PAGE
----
710 Dimock Operating Co. v. Sutherland Energy Co., LLC , No. 07-16-00230-CV, 2018 WL 2074643 (Tex. App.—Amarillo Apr. 24, 2018, pet. denied)

Monday, July 8th, 2019

Richard F. Brown

The following is not a legal opinion. You should consult your attorney if the case may be of significance to you.

Dimock Operating Co. v. Sutherland Energy Co., LLC, No. 07-16-00230-CV, 2018 WL 2074643 (Tex. App.—Amarillo Apr. 24, 2018, pet. denied) (mem. op.) (Calculation of payout under FOA) held that land and seismic costs were properly included in “capital costs” for purposes of calculating payout under a farmout agreement. Farmor and Farmee entered into a Seismic Exploration and Farmout Agreement (“FOA”) with two primary aims: (1) to drill a replacement well, and (2) to explore and develop the surrounding fifteen-section area. The FOA provided “[w]hen the Farmee’s cumulative revenue equals two (2) times the Farmee’s capital cost the Initial Earning Well will have reached ‘project payout.’” The FOA also provided that:

The Farmee’s capital cost is defined as cost incurred by Farmee for land and seismic for the Hamrick Area 3D Shoot (defined in Exhibit B), a fifty thousand dollar ($50,000) prospect fee, and cost for drilling, testing, completing, and equipping, the Initial Earning Well.

There was a form joint operating agreement (“JOA”) attached to the FOA that included a typical limitation on expenditure provision of $25,000. That is, Farmee, as Operator, was required to seek the approval of Farmor, as Nonoperator, for projects over $25,000. The FOA provided that:

The Operating Agreement shall be subject to this Agreement so that in the event of any conflict between the Operating Agreement and this Agreement, this Agreement shall be the governing Agreement.

Farmee conducted no seismic prior to drilling the replacement well, but did thereafter conduct extensive seismic exploration in the surrounding area. Farmor contended “project payout” occurred when revenue from the replacement well exceeded 200% of Farmee’s costs in drilling and completing that well and therefore “project payout” had occurred. Farmee contended that seismic and land costs should be included in “capital costs” for purposes of calculating project payout and therefore “project payout” had not occurred. The issue on appeal was whether “project payout” included land and seismic costs. Whether project payout had or had not occurred was not considered, and the court did not consider whether specific expenditures were proper.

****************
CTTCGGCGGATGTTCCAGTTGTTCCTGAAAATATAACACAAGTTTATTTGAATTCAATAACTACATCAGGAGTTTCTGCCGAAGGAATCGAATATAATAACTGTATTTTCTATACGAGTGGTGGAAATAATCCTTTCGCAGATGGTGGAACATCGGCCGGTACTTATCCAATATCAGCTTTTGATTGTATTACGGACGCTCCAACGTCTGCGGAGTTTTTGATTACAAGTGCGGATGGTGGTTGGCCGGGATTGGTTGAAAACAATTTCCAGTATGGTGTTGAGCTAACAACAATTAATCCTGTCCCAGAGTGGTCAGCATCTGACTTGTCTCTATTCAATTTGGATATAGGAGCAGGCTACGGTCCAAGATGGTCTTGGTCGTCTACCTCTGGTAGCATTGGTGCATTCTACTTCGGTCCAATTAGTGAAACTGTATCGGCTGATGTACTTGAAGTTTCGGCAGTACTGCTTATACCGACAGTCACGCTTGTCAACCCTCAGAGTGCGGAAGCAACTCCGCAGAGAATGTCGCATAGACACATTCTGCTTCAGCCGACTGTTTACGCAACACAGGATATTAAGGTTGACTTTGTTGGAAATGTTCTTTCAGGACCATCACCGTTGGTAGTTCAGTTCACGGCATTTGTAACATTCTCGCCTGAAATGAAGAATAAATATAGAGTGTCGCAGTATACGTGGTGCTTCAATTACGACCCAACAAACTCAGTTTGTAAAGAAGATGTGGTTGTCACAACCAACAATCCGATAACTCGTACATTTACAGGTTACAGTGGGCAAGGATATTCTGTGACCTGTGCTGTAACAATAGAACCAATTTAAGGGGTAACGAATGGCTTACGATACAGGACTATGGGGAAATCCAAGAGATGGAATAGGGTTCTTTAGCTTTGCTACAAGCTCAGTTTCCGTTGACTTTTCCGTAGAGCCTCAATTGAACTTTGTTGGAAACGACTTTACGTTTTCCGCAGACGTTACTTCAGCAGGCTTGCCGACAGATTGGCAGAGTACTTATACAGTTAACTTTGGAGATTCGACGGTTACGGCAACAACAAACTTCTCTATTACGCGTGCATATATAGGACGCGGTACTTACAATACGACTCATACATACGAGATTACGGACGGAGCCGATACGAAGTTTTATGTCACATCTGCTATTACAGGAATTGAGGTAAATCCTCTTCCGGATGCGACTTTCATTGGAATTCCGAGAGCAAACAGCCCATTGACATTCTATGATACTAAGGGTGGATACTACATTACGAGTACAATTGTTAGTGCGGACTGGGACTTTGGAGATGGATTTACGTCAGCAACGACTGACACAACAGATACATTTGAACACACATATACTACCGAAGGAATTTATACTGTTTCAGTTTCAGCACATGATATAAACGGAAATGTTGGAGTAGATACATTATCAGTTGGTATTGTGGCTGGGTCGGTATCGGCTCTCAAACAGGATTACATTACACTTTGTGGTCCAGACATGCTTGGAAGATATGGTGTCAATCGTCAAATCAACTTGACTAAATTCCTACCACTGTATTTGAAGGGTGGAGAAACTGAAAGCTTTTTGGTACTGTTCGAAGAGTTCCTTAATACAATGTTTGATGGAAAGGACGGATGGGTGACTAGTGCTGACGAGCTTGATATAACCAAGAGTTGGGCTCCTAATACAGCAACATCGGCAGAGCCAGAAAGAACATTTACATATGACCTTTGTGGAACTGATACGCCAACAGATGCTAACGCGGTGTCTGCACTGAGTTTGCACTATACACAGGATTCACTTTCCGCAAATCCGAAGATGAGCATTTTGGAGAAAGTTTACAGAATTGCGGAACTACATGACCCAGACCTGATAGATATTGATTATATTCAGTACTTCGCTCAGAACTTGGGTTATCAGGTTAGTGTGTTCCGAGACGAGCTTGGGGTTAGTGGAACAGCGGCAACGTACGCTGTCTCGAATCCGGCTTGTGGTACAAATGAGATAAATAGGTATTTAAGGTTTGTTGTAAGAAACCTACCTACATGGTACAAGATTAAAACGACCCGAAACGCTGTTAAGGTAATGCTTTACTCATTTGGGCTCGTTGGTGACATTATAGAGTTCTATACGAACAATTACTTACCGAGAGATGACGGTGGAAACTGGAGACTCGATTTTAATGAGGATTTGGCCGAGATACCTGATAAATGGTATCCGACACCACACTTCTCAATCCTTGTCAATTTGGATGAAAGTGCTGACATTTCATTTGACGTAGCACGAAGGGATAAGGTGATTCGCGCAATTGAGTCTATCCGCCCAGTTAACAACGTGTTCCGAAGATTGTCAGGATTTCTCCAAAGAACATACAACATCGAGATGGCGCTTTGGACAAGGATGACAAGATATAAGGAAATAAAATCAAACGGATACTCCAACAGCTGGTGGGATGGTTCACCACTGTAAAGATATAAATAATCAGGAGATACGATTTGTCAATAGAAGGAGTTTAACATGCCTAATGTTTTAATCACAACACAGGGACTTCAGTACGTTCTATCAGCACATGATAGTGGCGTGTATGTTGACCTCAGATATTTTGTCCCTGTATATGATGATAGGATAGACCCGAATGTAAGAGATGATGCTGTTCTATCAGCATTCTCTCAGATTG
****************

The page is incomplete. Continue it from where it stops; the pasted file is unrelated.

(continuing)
The Court upheld a summary judgment for a declaration that the plain language of the FOA defined Farmee’s capital costs as “costs incurred by . . . [Farmee] for land and seismic for the Hamrick Area 3D Shoot . . ., a fifty thousand dollar ($50,000) prospect fee, and cost for drilling, testing, completing, and equipping, the Initial Earning Well.” That is, capital costs included (1) land and seismic, (2) the prospect fee, and (3) well costs. The court held that this language in the FOA clearly means that costs incurred for both land and seismic operations constitute “capital costs,” and are therefore applicable in calculating project payout.

The Court held that the limitation in the JOA (that was signed at the same time as the FOA) was not controlling. The Court concluded that it did not matter whether the JOA was or was not “effective,” because the FOA gave the Farmee complete discretion over seismic operations and the FOA provided that the JOA was “subject to” the FOA.

The court rejected Farmor’s claim that “land” and “seismic” are ambiguous.

As used in the [FOA], the term “land” is unambiguous and broad. As such, it is not limited to surface acreage or surface rights, but includes mineral interests and mineral rights. Similarly, the term “seismic” is unambiguous and broad, such that it includes everything necessary to obtain the seismic information the parties sought in the [FOA].

This is a contract construction case, but it is of importance that “subject to” is given considerable weight in interpreting two agreements, and the words “land” and “seismic” are construed broadly and as unambiguous.